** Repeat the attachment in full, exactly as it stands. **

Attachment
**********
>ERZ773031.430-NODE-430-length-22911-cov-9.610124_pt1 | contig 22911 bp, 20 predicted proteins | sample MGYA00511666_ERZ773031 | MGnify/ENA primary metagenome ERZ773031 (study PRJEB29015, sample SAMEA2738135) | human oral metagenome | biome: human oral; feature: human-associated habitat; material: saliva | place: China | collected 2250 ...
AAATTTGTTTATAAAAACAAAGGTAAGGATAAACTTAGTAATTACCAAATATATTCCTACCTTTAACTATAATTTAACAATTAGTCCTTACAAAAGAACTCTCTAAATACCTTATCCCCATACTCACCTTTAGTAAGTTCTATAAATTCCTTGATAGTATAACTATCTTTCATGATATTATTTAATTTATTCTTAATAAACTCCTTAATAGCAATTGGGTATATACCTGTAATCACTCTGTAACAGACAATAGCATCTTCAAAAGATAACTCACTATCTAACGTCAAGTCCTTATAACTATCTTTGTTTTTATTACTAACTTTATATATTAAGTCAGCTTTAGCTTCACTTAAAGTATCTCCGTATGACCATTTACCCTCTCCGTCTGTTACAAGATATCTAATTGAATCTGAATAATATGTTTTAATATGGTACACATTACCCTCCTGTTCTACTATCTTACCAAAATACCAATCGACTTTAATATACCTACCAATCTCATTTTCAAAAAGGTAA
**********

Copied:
>ERZ773031.430-NODE-430-length-22911-cov-9.610124_pt1 | contig 22911 bp, 20 predicted proteins | sample MGYA00511666_ERZ773031 | MGnify/ENA primary metagenome ERZ773031 (study PRJEB29015, sample SAMEA2738135) | human oral metagenome | biome: human oral; feature: human-associated habitat; material: saliva | place: China | collected 2250 ...
AAATTTGTTTATAAAAACAAAGGTAAGGATAAACTTAGTAATTACCAAATATATTCCTACCTTTAACTATAATTTAACAATTAGTCCTTACAAAAGAACTCTCTAAATACCTTATCCCCATACTCACCTTTAGTAAGTTCTATAAATTCCTTGATAGTATAACTATCTTTCATGATATTATTTAATTTATTCTTAATAAACTCCTTAATAGCAATTGGGTATATACCTGTAATCACTCTGTAACAGACAATAGCATCTTCAAAAGATAACTCACTATCTAACGTCAAGTCCTTATAACTATCTTTGTTTTTATTACTAACTTTATATATTAAGTCAGCTTTAGCTTCACTTAAAGTATCTCCGTATGACCATTTACCCTCTCCGTCTGTTACAAGATATCTAATTGAATCTGAATAATATGTTTTAATATGGTACACATTACCCTCCTGTTCTACTATCTTACCAAAATACCAATCGACTTTAATATACCTACCAATCTCATTTTCAAAAAGGTAA